Iowa teen inspired by Grey's Anatomy invents stitches that change colour when wound is infected

  • 22 May - 28 May, 2021
  • Mag The Weekly
  • Mag Files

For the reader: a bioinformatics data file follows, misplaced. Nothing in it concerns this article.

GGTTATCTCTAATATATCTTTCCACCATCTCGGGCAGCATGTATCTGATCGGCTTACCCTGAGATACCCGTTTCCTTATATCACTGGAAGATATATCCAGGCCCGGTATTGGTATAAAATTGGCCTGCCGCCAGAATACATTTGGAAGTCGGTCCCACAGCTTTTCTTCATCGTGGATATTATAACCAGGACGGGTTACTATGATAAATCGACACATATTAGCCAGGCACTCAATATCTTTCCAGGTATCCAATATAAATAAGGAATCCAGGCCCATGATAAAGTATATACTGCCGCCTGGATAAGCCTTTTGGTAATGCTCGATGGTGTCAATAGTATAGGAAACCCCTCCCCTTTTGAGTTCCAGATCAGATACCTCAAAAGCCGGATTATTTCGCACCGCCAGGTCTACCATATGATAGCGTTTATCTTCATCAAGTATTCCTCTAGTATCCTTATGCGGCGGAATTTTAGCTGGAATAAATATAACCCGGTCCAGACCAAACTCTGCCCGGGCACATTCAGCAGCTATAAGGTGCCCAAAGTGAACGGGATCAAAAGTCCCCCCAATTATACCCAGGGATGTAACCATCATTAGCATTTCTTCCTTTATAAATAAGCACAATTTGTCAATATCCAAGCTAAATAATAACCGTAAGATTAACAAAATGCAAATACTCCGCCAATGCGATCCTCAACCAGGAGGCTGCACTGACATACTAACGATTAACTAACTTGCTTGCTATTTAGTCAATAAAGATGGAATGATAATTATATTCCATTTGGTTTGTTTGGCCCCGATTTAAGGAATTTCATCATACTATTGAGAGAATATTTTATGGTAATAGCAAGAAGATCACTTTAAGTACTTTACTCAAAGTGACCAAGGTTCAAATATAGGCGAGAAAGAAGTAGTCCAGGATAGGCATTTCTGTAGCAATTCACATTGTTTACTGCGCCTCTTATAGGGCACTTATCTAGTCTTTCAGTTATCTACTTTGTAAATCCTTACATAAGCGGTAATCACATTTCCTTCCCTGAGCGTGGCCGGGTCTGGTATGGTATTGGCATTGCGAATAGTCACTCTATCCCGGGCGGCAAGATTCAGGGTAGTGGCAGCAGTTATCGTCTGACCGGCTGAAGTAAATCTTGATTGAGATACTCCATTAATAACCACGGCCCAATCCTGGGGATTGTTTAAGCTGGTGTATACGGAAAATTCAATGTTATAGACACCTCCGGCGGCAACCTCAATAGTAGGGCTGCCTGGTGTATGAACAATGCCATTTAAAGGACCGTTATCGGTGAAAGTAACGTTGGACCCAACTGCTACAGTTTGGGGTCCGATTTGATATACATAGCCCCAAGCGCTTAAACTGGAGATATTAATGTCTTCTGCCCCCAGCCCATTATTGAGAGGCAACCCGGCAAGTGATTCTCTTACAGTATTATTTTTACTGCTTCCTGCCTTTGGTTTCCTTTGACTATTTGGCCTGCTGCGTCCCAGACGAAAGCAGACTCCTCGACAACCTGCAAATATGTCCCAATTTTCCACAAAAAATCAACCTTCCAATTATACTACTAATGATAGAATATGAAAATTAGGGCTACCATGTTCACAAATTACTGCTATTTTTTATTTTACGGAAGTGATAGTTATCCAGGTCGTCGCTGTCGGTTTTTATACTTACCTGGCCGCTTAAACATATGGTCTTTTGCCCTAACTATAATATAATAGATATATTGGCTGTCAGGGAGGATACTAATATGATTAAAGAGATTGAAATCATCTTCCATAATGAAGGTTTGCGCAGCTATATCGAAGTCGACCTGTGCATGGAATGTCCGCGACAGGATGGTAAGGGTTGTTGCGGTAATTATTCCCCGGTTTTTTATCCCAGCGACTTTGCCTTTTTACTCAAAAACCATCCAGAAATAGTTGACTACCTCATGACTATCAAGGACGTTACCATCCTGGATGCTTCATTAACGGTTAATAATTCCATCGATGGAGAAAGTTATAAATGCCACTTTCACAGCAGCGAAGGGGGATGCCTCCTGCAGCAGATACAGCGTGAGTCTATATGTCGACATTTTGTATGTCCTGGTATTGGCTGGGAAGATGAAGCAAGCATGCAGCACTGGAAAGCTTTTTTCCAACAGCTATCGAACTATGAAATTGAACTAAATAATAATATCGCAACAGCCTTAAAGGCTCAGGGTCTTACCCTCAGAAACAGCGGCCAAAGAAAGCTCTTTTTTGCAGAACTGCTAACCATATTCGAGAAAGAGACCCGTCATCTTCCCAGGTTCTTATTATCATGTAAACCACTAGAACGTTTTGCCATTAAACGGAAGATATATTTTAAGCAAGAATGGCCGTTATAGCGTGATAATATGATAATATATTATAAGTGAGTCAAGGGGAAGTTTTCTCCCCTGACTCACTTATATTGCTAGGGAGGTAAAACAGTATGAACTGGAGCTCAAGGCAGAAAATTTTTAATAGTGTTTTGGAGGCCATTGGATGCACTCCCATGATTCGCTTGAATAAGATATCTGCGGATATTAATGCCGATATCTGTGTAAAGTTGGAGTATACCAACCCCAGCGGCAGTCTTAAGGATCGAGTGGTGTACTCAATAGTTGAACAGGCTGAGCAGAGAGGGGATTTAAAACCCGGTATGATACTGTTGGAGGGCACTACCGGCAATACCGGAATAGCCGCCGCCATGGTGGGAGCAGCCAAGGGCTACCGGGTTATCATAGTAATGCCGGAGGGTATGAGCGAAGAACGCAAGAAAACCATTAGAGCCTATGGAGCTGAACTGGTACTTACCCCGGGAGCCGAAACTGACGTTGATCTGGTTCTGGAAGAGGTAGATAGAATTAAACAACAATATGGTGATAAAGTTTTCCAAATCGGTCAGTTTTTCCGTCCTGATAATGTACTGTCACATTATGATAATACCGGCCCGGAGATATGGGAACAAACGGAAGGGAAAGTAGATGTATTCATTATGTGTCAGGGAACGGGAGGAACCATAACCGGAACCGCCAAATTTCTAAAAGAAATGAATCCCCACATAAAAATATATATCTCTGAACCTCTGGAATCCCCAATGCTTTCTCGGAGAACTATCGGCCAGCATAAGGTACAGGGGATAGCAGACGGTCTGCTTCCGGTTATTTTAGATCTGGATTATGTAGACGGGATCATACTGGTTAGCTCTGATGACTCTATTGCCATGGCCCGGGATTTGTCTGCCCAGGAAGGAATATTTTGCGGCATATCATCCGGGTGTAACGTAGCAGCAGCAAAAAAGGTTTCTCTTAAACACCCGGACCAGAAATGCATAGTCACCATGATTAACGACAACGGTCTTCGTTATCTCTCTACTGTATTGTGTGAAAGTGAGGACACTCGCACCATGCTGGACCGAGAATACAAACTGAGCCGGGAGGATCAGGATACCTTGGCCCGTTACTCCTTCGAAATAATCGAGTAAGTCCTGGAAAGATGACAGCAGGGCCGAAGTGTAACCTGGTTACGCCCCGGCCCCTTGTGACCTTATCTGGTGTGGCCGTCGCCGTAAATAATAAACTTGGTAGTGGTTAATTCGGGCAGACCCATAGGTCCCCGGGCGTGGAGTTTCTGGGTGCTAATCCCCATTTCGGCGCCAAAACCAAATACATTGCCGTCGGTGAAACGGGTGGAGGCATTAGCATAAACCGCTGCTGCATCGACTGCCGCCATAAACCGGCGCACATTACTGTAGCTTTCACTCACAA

In AP Human Geography class, Dasia Taylor learned that the leading cause of death in developing countries is post-surgical infections, often from routine surgical procedures – and she knew she had to do something about it. Striving to find a low-cost, effective way to prevent people from dying, the 17-year-old student created surgical stitches using beet juice, which makes the stitches change colour when a wound becomes infected. "I am not a science genius," Taylor says. "Beets are a natural indicator, they change colour when the pH changes." Her hope is that the stitches will be used to close wounds in developing countries, and then if they change colour, a patient will know to immediately seek medical care. "People die," says the senior at Iowa City West High School. "I had a solution." An avid Grey's Anatomy fan who is passionate about social justice and equity work, Taylor says she didn't know a beaker from a flask when she began working in the lab. Still, she was determined to make her vision happen. Now, she's patenting her invention, and trying to set up commercial lab space before starting college, where she hopes to major in political science. "I have to continue my research. These stitches literally will revolutionise wound treatment in developing countries," she says. "I'm definitely not stopping until my stitches get to those who need them."